Bookkeeping – New Year Resolution – Organising bookkeeping tips for small business – Part 2

Bookkeeping – New Year Resolution – Organising bookkeeping tips for small business – Part 2
Bookkeeping – New Year Resolution – Organising bookkeeping tips for small business – Part 2

Part 1 last month, we looked at how to organise your books, your bank and credit cards as separate from your personal banking and tips from the ATO website on record keeping.

Part 2 here, we show 6 steps that look at how to keep track of account-keeping tasks, things that need answers (queries and who to ask) and storage of records.

6 steps to get your accounts in order

Here are 6 steps to get your accounts in order – off to the right start (or improve current systems)

  1. Bookkeeping Task ChecklistA summary snapshot checklist of the full accounting year – tells you what to do and where you are at – down the left side, number the items that apply to you – you may do invoices manually in another book or Word, but then only record the actual sales deposited/cashed in your excel sheet or accounting software (cash basis), or generate invoices from accounting software and then record when customers pay you (accrual basis). Or if you have lots of small sales in a retail shop, you record the end of day sales total only, eg deposit to the bank.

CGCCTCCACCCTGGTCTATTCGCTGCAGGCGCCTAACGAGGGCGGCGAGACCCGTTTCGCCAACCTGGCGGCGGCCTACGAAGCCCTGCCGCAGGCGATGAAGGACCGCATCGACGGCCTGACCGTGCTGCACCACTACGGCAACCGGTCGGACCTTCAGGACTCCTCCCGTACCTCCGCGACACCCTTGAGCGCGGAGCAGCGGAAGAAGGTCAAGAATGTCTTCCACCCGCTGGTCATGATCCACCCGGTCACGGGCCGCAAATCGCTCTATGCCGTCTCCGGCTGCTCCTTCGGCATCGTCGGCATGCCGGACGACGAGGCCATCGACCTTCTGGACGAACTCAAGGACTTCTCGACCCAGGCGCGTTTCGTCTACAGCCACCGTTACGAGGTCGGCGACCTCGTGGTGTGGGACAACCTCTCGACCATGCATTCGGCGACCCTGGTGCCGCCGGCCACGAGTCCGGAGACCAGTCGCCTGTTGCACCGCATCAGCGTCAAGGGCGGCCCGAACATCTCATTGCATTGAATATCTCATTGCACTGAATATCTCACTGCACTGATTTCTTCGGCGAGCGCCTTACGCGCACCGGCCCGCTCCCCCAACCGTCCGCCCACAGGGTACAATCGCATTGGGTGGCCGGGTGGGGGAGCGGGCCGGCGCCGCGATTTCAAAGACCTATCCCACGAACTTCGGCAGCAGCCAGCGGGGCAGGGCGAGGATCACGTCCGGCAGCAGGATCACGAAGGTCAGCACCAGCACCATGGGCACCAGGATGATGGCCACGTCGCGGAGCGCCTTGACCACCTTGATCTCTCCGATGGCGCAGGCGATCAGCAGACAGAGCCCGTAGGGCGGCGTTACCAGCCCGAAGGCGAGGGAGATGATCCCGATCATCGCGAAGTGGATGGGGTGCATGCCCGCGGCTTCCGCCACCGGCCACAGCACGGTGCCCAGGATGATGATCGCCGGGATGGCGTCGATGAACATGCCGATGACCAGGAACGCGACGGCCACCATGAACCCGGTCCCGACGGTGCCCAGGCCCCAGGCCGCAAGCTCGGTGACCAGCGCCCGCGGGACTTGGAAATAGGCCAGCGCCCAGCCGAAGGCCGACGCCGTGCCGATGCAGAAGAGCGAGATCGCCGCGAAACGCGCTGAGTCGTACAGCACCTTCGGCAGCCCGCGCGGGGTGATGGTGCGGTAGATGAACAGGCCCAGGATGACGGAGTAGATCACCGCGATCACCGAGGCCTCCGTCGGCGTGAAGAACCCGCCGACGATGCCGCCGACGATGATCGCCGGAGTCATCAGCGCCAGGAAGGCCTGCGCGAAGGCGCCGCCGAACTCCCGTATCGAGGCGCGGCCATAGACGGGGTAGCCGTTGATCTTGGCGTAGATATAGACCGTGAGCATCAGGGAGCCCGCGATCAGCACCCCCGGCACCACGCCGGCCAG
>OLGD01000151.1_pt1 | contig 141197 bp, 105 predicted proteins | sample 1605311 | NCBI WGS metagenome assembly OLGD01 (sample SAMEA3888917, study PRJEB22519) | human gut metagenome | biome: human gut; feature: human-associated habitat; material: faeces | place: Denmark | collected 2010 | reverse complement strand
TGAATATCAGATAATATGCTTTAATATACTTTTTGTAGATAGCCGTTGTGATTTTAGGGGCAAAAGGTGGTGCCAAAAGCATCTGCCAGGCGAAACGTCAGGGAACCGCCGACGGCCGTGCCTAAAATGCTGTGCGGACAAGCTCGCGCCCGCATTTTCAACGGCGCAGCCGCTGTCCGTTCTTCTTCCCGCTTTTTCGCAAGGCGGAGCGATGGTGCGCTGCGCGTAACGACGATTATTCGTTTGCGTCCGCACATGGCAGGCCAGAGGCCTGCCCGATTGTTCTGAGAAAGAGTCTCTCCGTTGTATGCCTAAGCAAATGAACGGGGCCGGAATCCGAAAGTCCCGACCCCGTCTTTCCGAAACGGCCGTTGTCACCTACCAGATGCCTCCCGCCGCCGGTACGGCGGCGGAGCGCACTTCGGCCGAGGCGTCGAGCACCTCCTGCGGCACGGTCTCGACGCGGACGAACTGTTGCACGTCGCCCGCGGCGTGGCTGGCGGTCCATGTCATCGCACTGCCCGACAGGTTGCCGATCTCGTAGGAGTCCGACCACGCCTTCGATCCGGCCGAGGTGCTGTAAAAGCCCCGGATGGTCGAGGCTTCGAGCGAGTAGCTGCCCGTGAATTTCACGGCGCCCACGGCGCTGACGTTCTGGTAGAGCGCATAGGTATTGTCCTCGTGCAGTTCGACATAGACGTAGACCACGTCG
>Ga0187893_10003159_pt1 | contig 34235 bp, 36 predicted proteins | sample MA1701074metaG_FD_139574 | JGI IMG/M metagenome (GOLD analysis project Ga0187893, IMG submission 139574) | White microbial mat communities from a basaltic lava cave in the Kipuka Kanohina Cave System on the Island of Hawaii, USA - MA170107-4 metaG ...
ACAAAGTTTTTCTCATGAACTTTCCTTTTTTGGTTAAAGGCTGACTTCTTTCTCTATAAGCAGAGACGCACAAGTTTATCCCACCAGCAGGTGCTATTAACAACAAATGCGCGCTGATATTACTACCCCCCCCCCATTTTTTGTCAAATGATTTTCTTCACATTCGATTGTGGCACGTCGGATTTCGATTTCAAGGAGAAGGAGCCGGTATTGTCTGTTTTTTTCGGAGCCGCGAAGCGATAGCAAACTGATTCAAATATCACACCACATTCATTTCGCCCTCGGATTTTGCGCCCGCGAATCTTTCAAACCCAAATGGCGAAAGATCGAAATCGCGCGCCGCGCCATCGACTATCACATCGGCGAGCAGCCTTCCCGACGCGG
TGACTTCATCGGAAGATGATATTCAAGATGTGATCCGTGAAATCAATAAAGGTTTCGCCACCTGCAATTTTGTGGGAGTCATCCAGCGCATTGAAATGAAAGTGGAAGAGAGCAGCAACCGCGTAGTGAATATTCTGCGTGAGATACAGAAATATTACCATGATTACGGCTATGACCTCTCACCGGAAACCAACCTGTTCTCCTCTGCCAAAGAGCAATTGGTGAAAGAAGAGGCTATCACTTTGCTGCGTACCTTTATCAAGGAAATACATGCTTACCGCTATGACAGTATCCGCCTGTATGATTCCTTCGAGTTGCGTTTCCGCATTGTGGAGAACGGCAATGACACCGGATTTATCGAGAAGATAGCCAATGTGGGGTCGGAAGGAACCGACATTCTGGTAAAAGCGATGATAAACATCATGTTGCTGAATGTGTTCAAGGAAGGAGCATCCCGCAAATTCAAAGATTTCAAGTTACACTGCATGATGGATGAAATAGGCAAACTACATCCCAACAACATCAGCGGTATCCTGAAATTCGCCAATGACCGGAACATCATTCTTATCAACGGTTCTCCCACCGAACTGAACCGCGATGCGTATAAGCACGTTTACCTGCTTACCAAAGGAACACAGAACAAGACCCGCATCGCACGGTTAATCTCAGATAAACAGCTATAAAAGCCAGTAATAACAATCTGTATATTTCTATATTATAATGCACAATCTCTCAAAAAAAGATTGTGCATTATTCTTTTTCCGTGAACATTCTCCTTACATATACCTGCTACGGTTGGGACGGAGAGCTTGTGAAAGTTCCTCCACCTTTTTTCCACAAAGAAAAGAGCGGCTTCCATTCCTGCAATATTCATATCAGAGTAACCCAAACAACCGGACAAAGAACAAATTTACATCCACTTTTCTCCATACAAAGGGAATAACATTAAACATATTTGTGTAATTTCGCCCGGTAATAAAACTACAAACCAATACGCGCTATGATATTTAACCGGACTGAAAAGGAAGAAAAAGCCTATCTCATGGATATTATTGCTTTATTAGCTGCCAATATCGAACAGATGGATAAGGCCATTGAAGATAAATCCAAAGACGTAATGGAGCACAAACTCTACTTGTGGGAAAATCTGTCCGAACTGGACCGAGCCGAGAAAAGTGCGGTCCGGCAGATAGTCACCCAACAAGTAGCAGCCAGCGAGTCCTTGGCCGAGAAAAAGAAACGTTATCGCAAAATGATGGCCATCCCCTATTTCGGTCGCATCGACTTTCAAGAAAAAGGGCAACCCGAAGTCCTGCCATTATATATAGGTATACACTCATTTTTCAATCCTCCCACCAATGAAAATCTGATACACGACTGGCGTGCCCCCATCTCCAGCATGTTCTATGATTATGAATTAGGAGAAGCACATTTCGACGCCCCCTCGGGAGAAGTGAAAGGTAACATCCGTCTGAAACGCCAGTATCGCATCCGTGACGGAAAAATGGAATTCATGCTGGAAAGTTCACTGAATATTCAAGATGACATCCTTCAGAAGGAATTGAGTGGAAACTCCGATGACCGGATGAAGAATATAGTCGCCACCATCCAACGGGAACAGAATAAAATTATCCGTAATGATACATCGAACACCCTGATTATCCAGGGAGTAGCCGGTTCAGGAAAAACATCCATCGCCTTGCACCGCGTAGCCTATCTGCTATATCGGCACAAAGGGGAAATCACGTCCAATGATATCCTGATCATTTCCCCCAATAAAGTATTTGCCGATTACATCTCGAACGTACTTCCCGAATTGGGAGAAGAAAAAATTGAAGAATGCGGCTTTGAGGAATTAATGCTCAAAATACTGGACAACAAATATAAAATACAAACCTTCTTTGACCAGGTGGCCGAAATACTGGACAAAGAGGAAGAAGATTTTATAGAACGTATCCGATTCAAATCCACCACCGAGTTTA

2. Cash Expense Organiser Sheet – Photocopy one sheet per month, then each week, sort your cash receipts into categories – fuel, stationery, postage and then paper-clip them to the sheet. Enter each receipt, or the total fuel, etc. At end of month staple the bundles, total the expense categories – total fuel, stationery, stamps, etc. Enter in the accounting records, reconciling the petty cash. Then start a new sheet and slip on the clips ready to go for the next month.
  3. Small Expense Organiser  – A Sheet for small receipts paid by EFT, credit card, clip then staple as at end of month after recording. Or put the sheet and all slips for a month in a plastic pocket. File all the other supplier invoices in A4 size, in alphabetical order.
  4. Contact Register  – For important conversations and negotiations such as price bargaining or discussions on what will be supplied and agreed. Also best to record disputes time and dates, very carefully.
  5. Year End – Comprehensive Checklist – Year end can be a busy time, especially with payroll so this checklist can be adapted to the items that apply to your business
  6. Year End – Report Folder Cover SheetIf using manual accounts or Excel, list and check Debtors (accounts receivable, that you are still owed) and Creditors (accounts payable that you still need to pay). Copy the last bank and credit card statements and any reconciliation reports. If using accounting software, print Profit and Loss, Trial Balance, and check Debtors (accounts receivable) and Creditors (accounts payable) PAYG and Super reconcile to the Balance Sheet. Gather all BAS statements and reports. Gather all asset Invoices together.

Fill in the cover sheet and year, collect reports together (separate by labelled tabs for easy reference) and give to your accountant to prepare the tax returns.

DOWNLOAD a Free “Bookkeeping Quarter Checklist” to get organised!


Need help? Not sure? Call for FREE 30min Advice / Strategy session today!

Email or call 0407 361 596 Australia

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